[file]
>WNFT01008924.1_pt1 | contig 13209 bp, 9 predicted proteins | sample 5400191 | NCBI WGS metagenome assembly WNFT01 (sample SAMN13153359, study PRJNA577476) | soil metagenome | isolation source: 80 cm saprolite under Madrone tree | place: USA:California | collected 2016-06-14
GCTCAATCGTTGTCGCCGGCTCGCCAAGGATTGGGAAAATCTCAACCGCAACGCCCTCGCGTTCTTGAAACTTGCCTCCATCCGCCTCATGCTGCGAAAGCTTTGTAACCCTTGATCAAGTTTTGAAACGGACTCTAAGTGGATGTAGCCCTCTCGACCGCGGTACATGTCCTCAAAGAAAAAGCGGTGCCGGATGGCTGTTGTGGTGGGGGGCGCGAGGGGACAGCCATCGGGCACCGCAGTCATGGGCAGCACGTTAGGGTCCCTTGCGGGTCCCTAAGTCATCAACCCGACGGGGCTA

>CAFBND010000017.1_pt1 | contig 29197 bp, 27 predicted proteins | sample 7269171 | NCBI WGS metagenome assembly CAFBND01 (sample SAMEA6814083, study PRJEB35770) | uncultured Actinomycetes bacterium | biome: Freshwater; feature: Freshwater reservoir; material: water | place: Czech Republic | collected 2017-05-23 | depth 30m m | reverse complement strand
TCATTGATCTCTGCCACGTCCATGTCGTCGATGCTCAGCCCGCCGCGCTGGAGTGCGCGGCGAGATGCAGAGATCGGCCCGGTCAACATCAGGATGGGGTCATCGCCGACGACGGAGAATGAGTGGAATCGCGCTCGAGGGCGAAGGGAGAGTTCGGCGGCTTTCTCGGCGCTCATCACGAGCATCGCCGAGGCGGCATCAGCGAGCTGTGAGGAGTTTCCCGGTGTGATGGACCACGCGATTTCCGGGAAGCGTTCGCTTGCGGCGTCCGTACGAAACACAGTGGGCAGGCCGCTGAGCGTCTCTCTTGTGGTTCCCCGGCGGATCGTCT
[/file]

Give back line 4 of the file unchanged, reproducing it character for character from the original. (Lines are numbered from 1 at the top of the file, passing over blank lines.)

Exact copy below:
TCATTGATCTCTGCCACGTCCATGTCGTCGATGCTCAGCCCGCCGCGCTGGAGTGCGCGGCGAGATGCAGAGATCGGCCCGGTCAACATCAGGATGGGGTCATCGCCGACGACGGAGAATGAGTGGAATCGCGCTCGAGGGCGAAGGGAGAGTTCGGCGGCTTTCTCGGCGCTCATCACGAGCATCGCCGAGGCGGCATCAGCGAGCTGTGAGGAGTTTCCCGGTGTGATGGACCACGCGATTTCCGGGAAGCGTTCGCTTGCGGCGTCCGTACGAAACACAGTGGGCAGGCCGCTGAGCGTCTCTCTTGTGGTTCCCCGGCGGATCGTCT